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Malignant Melanoma

Alternative names: Melanoma, skin cancer, cancerous mole

What is it?

Malignant Melanoma is a skin cancer accounting for around 3% of skin cancer in the UK. It is a malignant tumour arising from the melanocytes – the cells that produce brown pigment and moles. When melanocytes become malignant they form melanoma, but a pre-cancerous variant called lentigo maligna exists. In the early stages, melanoma can be slow-growing, in later stages it has the potential to spread (or metastasise) to other areas of the body.

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What does it look like?

Melanomas tend to resemble a mole that is undergoing changes in size, shape or colour. They may become lumpy or ‘nodular’ and even ulcerate with bleeding. Sometimes they occur in a pre-existing mole, but around half the time they arise in an area or normal skin.

Things to look out for:

A: Asymmetry – the mole looks unusual, asymmetrical or irregular
B: Border – the border becomes blurred, ill-defined or irregular
C: Colour – more than 2 colours appear in the mole including brown, black or light areas giving a mottled appearance. A very dark or black appearance can occur
D: Diameter – if a mole is enlarging it should be reviewed.

How might it affect me?

Pre-melanoma (lentigo maligna) and the earliest phase of melanoma (in-situ melanoma) are almost always cured with surgery. For melanoma beyond these early stages, it is the depth into the skin that the melanoma reaches that tells us how the disease might behave. This depth is termed the ’Breslow thickness’. The Breslow thickness will determine whether you require a simple excision or further more complex surgery including lymph gland biopsy.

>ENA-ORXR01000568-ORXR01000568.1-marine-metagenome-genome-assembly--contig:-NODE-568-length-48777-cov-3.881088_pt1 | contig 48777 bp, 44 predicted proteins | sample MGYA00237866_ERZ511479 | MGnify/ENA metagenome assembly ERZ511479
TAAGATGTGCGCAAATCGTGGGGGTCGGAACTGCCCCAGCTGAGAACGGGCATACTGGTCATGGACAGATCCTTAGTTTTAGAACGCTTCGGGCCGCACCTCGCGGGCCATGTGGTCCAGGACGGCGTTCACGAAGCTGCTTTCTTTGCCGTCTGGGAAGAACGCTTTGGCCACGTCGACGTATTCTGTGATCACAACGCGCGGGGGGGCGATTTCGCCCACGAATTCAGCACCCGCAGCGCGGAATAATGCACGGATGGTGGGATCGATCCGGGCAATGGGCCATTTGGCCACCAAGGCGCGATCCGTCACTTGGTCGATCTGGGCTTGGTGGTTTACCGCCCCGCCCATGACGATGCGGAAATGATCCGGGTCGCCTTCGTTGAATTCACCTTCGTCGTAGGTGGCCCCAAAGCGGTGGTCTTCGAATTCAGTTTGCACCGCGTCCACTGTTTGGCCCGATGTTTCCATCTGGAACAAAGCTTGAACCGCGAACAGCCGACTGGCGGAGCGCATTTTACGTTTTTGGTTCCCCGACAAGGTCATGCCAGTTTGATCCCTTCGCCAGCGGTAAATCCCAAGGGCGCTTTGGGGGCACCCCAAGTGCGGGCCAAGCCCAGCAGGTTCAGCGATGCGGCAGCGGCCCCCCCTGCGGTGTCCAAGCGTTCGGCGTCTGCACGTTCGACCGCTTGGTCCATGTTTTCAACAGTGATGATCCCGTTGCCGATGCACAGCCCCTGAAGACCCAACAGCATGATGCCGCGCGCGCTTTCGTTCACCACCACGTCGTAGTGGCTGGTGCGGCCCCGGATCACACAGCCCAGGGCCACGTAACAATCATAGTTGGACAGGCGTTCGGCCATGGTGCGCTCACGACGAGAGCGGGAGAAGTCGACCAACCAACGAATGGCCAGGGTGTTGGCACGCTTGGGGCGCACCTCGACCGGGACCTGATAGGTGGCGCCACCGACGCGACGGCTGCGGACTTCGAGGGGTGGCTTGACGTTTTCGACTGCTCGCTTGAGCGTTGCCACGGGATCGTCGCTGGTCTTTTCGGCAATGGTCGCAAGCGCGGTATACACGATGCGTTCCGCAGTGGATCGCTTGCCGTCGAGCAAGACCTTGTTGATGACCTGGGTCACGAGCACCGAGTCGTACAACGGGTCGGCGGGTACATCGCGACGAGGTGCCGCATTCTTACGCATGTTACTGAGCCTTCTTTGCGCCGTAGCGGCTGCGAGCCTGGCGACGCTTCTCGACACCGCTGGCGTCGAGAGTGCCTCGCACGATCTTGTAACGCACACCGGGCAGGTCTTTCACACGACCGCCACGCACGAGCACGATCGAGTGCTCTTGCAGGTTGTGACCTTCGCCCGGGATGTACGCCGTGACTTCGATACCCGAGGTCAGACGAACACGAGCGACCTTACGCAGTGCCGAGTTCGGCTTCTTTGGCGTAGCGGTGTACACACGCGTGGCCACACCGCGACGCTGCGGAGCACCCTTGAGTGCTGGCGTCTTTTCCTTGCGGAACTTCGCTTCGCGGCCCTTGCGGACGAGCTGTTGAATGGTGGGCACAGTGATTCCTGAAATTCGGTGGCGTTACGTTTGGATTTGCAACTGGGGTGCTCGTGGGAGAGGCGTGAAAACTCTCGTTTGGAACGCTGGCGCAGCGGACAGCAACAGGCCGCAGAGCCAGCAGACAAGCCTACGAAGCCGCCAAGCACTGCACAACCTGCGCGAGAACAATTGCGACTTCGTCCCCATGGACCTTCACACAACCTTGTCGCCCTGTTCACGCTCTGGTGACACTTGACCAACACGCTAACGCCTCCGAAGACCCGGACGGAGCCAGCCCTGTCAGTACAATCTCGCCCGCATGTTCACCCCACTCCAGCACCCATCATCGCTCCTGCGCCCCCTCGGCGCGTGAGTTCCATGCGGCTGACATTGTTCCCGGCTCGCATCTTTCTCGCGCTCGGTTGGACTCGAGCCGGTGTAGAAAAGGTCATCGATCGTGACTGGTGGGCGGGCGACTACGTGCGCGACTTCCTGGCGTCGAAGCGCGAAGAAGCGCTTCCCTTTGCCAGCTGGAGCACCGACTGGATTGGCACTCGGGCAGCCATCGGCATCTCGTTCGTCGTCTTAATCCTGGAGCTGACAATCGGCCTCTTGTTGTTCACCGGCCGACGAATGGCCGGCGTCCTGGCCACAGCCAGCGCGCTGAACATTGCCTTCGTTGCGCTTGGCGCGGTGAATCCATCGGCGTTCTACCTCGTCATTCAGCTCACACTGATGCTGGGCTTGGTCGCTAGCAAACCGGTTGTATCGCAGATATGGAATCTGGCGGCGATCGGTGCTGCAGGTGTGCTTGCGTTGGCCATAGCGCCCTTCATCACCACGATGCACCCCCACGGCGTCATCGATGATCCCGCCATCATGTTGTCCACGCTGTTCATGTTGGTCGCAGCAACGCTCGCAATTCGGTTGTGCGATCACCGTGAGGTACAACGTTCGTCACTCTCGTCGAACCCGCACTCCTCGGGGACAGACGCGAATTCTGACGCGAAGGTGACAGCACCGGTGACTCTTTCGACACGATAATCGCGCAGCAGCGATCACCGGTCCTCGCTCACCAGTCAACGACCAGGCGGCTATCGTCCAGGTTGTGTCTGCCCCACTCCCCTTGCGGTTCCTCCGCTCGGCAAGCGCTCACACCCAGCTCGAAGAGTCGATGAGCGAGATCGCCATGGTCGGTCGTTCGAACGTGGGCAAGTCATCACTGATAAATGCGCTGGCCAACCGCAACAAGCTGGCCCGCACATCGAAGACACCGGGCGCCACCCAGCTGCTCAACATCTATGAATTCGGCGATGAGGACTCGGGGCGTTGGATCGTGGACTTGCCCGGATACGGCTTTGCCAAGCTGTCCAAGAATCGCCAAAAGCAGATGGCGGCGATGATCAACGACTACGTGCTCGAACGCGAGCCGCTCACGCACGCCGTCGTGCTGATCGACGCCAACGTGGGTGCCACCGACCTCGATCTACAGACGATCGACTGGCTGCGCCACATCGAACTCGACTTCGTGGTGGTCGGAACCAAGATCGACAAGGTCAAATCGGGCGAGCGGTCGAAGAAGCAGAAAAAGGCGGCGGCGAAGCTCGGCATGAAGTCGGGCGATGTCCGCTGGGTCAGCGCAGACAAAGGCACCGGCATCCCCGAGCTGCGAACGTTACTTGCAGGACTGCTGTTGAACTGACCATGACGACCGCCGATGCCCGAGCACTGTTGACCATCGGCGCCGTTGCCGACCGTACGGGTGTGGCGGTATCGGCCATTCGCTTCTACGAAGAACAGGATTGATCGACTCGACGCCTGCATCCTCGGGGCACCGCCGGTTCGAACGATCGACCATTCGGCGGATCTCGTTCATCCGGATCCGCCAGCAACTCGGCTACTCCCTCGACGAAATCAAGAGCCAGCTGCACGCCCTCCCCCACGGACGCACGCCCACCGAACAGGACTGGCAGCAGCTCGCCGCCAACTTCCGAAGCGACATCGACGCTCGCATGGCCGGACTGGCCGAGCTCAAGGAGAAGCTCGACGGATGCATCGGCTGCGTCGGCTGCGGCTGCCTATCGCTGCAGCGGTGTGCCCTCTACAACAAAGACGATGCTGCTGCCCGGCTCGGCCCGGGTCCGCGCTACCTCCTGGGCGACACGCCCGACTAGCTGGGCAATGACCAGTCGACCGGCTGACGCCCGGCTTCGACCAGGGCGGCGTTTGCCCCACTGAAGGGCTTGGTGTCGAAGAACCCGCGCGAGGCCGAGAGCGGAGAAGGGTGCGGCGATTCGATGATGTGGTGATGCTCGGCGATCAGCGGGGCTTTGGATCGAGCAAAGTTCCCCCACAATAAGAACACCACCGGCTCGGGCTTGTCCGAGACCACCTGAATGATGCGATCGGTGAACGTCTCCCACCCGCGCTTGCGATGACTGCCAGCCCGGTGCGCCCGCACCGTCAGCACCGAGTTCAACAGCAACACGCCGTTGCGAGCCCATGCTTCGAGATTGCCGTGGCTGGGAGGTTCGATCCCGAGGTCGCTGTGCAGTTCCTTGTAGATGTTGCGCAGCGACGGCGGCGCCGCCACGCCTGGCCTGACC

The degree of spread a melanoma has undergone will be classified by stages:
Stage I: Localised to the original site only
Stage II: Localised to the skin only – the original site plus local skin spread
Stage III: Spread to the nearby lymph glands
Stage IV: Spread to the internal organs of the body

What are the treatments?

All melanomas are treated by excision. The tumour is then assessed under the microscope and the next step will depend on the Breslow thickness. With the diagnosis confirmed, a further operation will be required to excise the scar (wide local excision). This extent of this wide local will depend on the Breslow thickness (as does the likelihood of spread or recurrence). If this is greater than 1 mm, a biopsy of the lymph glands will also be required. Should there be melanoma present in the lymph glands, further surgery will be required.

Remember that the earlier your melanoma is diagnosed
and treated, the less the cosmetic disfigurement and
the less chance of recurrence or spread.

For more information on malignant melanoma, please see the British Association of Dermatologists website melanoma advice leaflets for stage 1, stage 2, stage 3, and stage 4 melanoma.

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